In a Vase on Monday: Cutting Edge Technology

IMG_2602In truth, the only technology involved was the mechanics of the secateurs as today’s textural treats were snipped from the cutting beds!

IMG_2598Having been determined to stick to contributions purely from these beds today, I ignored the call of those lofty lilies which will have to wait their turn and risk having strutted their stuff too early if they want a turn in a Monday vase. As only token cuttings have been made so far it was about time they achieved their true purpose, so we have: orlaya, Ammi majus flowers and seedheads, Briza maxima, poppy seedheads, nigella flowers and seedheads and Dianthus ‘Green Trick’. I had intended to include Cosmos ‘Candy Stripe’ but there were only 3 partially open flowers, all on quite short stems, and they quickly drooped although will no doubt perk up later – but the vase certainly looks better without them.

IMG_2600The Ammi majus flowers also look less happy when cut although the seedheads stand up for themselves, but the orlaya adds both texture and movement as does the briza and look set to be great additions to future vases. The nigella flower with its feathery sepals demands to be touched and its seedhead is no less desirable, and whilst the dianthus is equally tactile the one head and small apology for a head at the front of the vase from the three plants I had from Sarah Raven shows they are not yet very productive. The seedheads of Papaver ‘Black Peony’ are another story of mixed success – lovely dark flowers, although not as double and ruffled and peony like as the seed packet suggested, but each flower has lasted barely a day and there was never more than one open at a time so they will never be contenders for a vase in this form, more’s the pity. Still, the seedheads are pretty!

Ideally I would have liked a smaller vase for today as the stems were fairly short, but having decided it needed a solid colour this was the smallest green vase that would hold this quantity of stems. Realising it also required a non-busy background to set off the different shapes the photos were taken in our downstairs spare bedroom, where the discreet blue pattern on the wallpaper could have taken a blue instead of green vase, but I wasn’t going to change it at that stage.

Quite a ‘plonked’ vase today, but I particularly like the tactile quality – and it was completely different from last week’s which I was able to enjoy for several days, particularly with the hemerocallis opening up a new bud every day and the crocosmia, even when the petals dropped, maintaining its stature all week like a heavily lacquered hairdo. Who knows what next week will bring – or what other contributors will have in their vases today? If you would like to join in, post your vases or containers of self-picked material (keep an open mind) and link it to this post, with a link from this post back to yours so we can see what will be giving you pleasure this week.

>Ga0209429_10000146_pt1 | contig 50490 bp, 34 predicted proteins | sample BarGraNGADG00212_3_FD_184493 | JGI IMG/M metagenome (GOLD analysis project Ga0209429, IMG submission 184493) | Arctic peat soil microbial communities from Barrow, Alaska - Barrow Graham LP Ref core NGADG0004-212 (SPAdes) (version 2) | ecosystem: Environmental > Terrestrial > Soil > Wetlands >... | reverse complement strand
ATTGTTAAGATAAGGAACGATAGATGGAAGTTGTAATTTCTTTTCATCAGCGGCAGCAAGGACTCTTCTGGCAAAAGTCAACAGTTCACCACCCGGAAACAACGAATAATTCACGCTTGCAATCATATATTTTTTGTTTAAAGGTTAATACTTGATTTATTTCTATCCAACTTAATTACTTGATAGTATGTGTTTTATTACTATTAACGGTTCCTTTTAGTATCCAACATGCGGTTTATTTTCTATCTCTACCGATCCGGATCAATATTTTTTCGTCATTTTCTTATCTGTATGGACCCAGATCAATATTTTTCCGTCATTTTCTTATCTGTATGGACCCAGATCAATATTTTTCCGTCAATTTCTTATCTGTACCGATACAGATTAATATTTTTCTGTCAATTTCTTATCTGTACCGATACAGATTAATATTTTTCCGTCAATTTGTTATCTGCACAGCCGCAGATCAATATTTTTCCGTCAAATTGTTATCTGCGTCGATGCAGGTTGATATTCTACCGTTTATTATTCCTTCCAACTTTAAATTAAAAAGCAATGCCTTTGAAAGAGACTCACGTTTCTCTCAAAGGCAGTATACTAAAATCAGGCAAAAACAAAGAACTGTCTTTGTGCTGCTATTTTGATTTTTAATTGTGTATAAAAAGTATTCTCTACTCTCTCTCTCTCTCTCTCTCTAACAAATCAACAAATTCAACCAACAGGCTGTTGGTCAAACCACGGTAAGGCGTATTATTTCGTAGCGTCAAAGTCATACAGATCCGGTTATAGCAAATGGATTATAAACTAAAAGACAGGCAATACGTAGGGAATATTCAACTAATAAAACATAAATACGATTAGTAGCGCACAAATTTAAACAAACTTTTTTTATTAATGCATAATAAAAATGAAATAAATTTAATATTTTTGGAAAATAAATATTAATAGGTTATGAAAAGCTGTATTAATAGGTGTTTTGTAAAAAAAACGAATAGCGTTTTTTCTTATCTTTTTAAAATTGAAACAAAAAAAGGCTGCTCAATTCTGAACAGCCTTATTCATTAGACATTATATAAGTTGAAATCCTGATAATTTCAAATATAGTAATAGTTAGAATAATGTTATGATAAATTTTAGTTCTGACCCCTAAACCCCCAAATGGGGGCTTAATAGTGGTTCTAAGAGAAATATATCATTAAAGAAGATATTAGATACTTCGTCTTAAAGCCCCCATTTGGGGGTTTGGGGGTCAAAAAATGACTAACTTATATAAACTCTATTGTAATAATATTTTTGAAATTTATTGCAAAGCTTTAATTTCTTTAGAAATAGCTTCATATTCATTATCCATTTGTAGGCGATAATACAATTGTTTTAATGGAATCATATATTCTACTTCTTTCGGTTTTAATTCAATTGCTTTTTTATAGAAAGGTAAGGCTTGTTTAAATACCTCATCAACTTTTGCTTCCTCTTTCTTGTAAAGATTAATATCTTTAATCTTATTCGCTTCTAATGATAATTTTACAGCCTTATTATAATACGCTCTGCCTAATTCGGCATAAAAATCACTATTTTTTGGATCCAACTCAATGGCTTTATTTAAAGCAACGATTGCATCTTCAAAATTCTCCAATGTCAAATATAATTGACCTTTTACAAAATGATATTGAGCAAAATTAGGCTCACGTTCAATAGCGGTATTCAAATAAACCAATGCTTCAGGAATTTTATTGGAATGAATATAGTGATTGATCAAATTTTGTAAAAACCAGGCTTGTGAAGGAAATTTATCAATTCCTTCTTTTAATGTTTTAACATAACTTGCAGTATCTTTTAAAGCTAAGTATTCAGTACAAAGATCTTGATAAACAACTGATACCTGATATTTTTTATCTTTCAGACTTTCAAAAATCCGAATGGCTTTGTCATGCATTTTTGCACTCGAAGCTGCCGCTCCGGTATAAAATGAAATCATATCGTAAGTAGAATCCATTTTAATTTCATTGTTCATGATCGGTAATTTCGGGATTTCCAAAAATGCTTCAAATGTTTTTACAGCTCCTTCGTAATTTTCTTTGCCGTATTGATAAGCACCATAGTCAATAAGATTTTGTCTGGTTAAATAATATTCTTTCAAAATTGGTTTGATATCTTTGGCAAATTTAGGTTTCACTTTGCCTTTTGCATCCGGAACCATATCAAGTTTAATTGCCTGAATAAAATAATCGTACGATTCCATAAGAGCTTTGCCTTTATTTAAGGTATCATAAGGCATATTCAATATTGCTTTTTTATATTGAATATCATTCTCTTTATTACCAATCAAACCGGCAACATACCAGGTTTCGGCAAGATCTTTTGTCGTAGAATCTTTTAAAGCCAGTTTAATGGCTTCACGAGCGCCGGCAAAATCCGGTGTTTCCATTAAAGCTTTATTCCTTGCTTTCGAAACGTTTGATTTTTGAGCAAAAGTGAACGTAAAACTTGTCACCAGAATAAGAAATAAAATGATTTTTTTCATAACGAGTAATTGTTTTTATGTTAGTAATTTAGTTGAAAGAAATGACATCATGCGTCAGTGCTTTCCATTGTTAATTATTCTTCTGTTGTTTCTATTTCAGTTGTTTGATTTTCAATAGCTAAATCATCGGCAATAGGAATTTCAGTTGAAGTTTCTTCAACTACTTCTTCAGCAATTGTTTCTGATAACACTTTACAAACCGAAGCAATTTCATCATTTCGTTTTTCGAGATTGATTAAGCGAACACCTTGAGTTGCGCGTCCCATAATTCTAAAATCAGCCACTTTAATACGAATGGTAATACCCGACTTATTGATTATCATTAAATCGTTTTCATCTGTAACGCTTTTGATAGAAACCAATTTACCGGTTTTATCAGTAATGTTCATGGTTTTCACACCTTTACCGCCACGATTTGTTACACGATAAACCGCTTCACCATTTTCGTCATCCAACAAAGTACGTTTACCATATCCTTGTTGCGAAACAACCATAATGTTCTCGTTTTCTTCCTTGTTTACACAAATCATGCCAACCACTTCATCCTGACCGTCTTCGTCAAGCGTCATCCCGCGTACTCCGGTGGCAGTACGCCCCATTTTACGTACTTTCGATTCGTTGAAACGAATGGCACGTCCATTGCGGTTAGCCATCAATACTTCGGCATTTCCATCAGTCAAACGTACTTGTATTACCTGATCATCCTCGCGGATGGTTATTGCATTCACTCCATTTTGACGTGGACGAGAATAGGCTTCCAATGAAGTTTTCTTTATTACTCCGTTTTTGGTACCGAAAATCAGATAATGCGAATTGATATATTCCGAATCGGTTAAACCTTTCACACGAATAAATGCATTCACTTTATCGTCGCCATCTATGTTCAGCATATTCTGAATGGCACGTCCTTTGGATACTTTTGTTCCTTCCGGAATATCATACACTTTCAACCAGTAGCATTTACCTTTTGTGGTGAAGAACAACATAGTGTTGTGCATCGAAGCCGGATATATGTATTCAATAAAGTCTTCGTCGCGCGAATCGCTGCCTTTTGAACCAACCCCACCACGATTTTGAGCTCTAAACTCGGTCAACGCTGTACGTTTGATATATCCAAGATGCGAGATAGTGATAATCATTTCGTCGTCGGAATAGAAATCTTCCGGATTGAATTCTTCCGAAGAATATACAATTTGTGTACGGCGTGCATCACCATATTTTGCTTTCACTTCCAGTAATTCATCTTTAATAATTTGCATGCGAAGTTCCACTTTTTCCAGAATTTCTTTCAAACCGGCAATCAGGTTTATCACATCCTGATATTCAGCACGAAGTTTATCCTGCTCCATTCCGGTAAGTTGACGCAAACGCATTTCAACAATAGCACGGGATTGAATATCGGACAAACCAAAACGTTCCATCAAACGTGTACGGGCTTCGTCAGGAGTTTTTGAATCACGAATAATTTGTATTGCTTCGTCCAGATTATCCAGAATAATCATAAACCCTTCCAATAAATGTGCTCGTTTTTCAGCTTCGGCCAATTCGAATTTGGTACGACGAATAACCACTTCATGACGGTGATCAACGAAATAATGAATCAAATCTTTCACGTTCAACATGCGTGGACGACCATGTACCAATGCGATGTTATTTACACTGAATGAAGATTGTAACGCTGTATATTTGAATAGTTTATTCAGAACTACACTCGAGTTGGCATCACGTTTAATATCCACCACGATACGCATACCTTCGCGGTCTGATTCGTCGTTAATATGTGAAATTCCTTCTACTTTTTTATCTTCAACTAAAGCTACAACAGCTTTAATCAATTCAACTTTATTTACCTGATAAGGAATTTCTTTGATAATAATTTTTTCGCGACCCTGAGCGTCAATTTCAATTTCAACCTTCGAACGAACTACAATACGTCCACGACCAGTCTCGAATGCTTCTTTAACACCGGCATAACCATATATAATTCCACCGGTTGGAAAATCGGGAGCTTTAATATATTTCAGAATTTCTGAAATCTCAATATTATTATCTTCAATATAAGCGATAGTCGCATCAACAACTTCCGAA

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37 Responses to In a Vase on Monday: Cutting Edge Technology

  1. Christina says:

    This is very elegant Cathy, it doesn’t look plonked at all. Love the seed heads used with the flowers and the movement from the Briza. Here’s my contribution this week, it is quite different from my usual style I think.

    • Cathy says:

      You are right – arranged in haste was more like it, as I definitely moved the odd stem around and retrimmed till I was happier with the effect πŸ˜‰ . I didn’t expect the movement from the orlaya too – I really like it. Look forward to your different style – it’s good to challenge oneself, isn’t it?

  2. Lovely textures and blooms Cathy…flowers I do not grow but intrigue me so I may have to look into trying a few next year. I picked flowers that were volunteering around the garden…hope you like my contribution as it is a bit wild:

    • Cathy says:

      The seedheads are a real bonus Donna, and I think I shall be highly recommending the orlaya, which I believe will self-seed too. I like the idea of a wilder contribution – it reminds everyone that our vases don’t need to be prim and proper πŸ˜‰

  3. pbmgarden says:

    I agree with Christina this doesn’t look plonked at all. Beautiful flowers and seed heads add interest. I like your white and green theme as well. Mine reflects the same colors as yours today:

    • Cathy says:

      I suppose the ‘plonking’ is all relative…. it didn’t take long, anyway! I am glad I took the cosmos out – and they are now perky in a little vase of their own! A vase in a table…?

  4. Anna says:

    Now that’s one of my favourite vases of yours Cathy. Light, airy, different textures and shimmery. Having grown both the ammi and orlaya I’ve come to the conclusion that I prefer the latter.

    • Cathy says:

      I’d be happier if it was a smaller vase that things were in,but apart from that I like it too! I am waiting to see how my Ammi visnaga does, but I am not sure if I will grow A majus again although the flowers do look pretty on the plant…

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  6. Kris P says:

    Every time I see Orlaya in photos I think I should try it in my garden – next year perhaps. The Nigella you used also seems to be a nice clear white, unlike the ‘African Bride’ I’ve grown – do you know the variety? My bouquet this week is a mix of yellow and burgundy:

    • Cathy says:

      Yes I have seen photos of African Bride. This nigella was RHS seed (just labelled as N damascens) and I didn’t know what colour to expect but I am pleased that it is pure white – very pretty and perhaps I can save some seed…. I have also grown ‘Delft Blue’ but it’s not flowering yet

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  8. Hi! I found your blog through Gwirrel’s Garden and joined in your In a Vase on Monday. I love your “plonked” vase and the use of the seed heads. This is my bouquet